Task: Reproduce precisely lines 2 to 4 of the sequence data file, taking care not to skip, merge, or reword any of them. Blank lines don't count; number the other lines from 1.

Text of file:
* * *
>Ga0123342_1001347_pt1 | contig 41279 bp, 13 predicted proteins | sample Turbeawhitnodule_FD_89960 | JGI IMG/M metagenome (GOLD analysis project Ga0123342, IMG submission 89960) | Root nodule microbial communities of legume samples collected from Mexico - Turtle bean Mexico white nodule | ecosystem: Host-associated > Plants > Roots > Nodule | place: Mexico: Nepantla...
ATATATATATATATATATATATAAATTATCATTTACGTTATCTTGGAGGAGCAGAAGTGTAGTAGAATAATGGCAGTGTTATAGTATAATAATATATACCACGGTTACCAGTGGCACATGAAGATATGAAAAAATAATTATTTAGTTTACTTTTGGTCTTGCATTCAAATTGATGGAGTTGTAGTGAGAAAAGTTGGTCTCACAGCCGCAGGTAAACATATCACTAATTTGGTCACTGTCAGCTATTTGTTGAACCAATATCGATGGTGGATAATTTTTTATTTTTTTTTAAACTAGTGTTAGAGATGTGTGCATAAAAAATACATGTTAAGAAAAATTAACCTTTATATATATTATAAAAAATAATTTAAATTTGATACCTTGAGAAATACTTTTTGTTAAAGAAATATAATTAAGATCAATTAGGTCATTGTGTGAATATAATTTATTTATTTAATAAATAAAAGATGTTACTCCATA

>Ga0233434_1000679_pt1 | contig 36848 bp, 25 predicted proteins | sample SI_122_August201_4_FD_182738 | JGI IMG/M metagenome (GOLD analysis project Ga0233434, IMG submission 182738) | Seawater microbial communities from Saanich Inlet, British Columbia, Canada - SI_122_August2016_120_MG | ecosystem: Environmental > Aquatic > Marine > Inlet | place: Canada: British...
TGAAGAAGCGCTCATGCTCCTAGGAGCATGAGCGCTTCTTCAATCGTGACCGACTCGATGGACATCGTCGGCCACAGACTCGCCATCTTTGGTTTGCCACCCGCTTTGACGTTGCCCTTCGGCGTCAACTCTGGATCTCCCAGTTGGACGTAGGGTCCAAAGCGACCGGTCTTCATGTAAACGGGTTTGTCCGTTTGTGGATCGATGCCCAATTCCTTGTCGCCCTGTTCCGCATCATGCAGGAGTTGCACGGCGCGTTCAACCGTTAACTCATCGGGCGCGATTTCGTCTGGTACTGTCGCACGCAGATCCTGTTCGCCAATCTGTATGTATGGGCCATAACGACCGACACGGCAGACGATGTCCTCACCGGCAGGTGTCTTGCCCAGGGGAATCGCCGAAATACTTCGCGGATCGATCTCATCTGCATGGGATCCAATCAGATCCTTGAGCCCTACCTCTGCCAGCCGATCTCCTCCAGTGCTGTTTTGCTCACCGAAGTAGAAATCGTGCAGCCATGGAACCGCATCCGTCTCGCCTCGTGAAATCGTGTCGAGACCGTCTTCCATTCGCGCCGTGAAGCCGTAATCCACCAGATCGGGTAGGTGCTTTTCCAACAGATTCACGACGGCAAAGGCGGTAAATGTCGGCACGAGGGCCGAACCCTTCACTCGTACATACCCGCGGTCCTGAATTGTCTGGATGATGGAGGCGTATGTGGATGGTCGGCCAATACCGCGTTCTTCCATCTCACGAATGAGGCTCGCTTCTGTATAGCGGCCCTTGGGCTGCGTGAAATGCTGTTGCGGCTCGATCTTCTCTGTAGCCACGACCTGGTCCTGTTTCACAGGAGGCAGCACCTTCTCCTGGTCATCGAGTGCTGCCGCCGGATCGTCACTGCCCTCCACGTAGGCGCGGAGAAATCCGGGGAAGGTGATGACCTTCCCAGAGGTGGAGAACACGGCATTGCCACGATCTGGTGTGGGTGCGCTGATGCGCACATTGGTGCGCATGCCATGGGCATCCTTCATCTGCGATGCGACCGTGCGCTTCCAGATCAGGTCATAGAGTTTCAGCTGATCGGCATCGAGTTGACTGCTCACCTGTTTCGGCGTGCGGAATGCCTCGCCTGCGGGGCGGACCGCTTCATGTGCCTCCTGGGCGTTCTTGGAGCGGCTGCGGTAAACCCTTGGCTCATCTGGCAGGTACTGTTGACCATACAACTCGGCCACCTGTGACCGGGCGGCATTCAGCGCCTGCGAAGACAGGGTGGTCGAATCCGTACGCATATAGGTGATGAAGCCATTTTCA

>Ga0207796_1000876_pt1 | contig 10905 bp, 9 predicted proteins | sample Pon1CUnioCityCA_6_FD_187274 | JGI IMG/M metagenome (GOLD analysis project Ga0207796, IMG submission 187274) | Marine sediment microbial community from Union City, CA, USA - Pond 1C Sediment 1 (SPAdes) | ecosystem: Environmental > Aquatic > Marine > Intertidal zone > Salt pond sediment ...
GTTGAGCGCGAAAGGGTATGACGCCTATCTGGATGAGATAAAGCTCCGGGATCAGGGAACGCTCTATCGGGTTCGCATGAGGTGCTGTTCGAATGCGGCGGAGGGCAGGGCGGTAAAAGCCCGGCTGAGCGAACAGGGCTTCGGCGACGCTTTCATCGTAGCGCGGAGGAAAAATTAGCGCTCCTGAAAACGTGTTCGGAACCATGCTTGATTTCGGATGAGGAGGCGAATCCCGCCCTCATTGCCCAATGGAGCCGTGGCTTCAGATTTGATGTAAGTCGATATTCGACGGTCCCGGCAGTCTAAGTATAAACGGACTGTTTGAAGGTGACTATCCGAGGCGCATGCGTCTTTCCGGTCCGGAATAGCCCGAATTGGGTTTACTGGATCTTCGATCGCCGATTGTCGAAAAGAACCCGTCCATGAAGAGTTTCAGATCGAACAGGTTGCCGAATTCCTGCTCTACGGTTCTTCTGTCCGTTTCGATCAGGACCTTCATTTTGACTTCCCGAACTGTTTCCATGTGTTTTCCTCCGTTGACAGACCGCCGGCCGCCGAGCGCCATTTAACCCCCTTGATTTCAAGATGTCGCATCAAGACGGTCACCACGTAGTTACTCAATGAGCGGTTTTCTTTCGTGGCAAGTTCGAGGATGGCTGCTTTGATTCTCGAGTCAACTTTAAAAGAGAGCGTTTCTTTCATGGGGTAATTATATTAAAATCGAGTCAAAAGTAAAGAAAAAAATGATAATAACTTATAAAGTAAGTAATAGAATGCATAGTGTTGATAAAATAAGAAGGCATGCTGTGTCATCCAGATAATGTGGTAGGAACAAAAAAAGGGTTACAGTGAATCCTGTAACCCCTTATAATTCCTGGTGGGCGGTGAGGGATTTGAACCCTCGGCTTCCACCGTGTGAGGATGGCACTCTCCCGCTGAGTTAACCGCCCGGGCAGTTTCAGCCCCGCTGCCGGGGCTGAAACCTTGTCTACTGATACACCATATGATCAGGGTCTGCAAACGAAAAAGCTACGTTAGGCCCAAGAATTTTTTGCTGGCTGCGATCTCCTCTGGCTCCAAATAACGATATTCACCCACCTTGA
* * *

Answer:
ATATATATATATATATATATATAAATTATCATTTACGTTATCTTGGAGGAGCAGAAGTGTAGTAGAATAATGGCAGTGTTATAGTATAATAATATATACCACGGTTACCAGTGGCACATGAAGATATGAAAAAATAATTATTTAGTTTACTTTTGGTCTTGCATTCAAATTGATGGAGTTGTAGTGAGAAAAGTTGGTCTCACAGCCGCAGGTAAACATATCACTAATTTGGTCACTGTCAGCTATTTGTTGAACCAATATCGATGGTGGATAATTTTTTATTTTTTTTTAAACTAGTGTTAGAGATGTGTGCATAAAAAATACATGTTAAGAAAAATTAACCTTTATATATATTATAAAAAATAATTTAAATTTGATACCTTGAGAAATACTTTTTGTTAAAGAAATATAATTAAGATCAATTAGGTCATTGTGTGAATATAATTTATTTATTTAATAAATAAAAGATGTTACTCCATA

>Ga0233434_1000679_pt1 | contig 36848 bp, 25 predicted proteins | sample SI_122_August201_4_FD_182738 | JGI IMG/M metagenome (GOLD analysis project Ga0233434, IMG submission 182738) | Seawater microbial communities from Saanich Inlet, British Columbia, Canada - SI_122_August2016_120_MG | ecosystem: Environmental > Aquatic > Marine > Inlet | place: Canada: British...
TGAAGAAGCGCTCATGCTCCTAGGAGCATGAGCGCTTCTTCAATCGTGACCGACTCGATGGACATCGTCGGCCACAGACTCGCCATCTTTGGTTTGCCACCCGCTTTGACGTTGCCCTTCGGCGTCAACTCTGGATCTCCCAGTTGGACGTAGGGTCCAAAGCGACCGGTCTTCATGTAAACGGGTTTGTCCGTTTGTGGATCGATGCCCAATTCCTTGTCGCCCTGTTCCGCATCATGCAGGAGTTGCACGGCGCGTTCAACCGTTAACTCATCGGGCGCGATTTCGTCTGGTACTGTCGCACGCAGATCCTGTTCGCCAATCTGTATGTATGGGCCATAACGACCGACACGGCAGACGATGTCCTCACCGGCAGGTGTCTTGCCCAGGGGAATCGCCGAAATACTTCGCGGATCGATCTCATCTGCATGGGATCCAATCAGATCCTTGAGCCCTACCTCTGCCAGCCGATCTCCTCCAGTGCTGTTTTGCTCACCGAAGTAGAAATCGTGCAGCCATGGAACCGCATCCGTCTCGCCTCGTGAAATCGTGTCGAGACCGTCTTCCATTCGCGCCGTGAAGCCGTAATCCACCAGATCGGGTAGGTGCTTTTCCAACAGATTCACGACGGCAAAGGCGGTAAATGTCGGCACGAGGGCCGAACCCTTCACTCGTACATACCCGCGGTCCTGAATTGTCTGGATGATGGAGGCGTATGTGGATGGTCGGCCAATACCGCGTTCTTCCATCTCACGAATGAGGCTCGCTTCTGTATAGCGGCCCTTGGGCTGCGTGAAATGCTGTTGCGGCTCGATCTTCTCTGTAGCCACGACCTGGTCCTGTTTCACAGGAGGCAGCACCTTCTCCTGGTCATCGAGTGCTGCCGCCGGATCGTCACTGCCCTCCACGTAGGCGCGGAGAAATCCGGGGAAGGTGATGACCTTCCCAGAGGTGGAGAACACGGCATTGCCACGATCTGGTGTGGGTGCGCTGATGCGCACATTGGTGCGCATGCCATGGGCATCCTTCATCTGCGATGCGACCGTGCGCTTCCAGATCAGGTCATAGAGTTTCAGCTGATCGGCATCGAGTTGACTGCTCACCTGTTTCGGCGTGCGGAATGCCTCGCCTGCGGGGCGGACCGCTTCATGTGCCTCCTGGGCGTTCTTGGAGCGGCTGCGGTAAACCCTTGGCTCATCTGGCAGGTACTGTTGACCATACAACTCGGCCACCTGTGACCGGGCGGCATTCAGCGCCTGCGAAGACAGGGTGGTCGAATCCGTACGCATATAGGTGATGAAGCCATTTTCA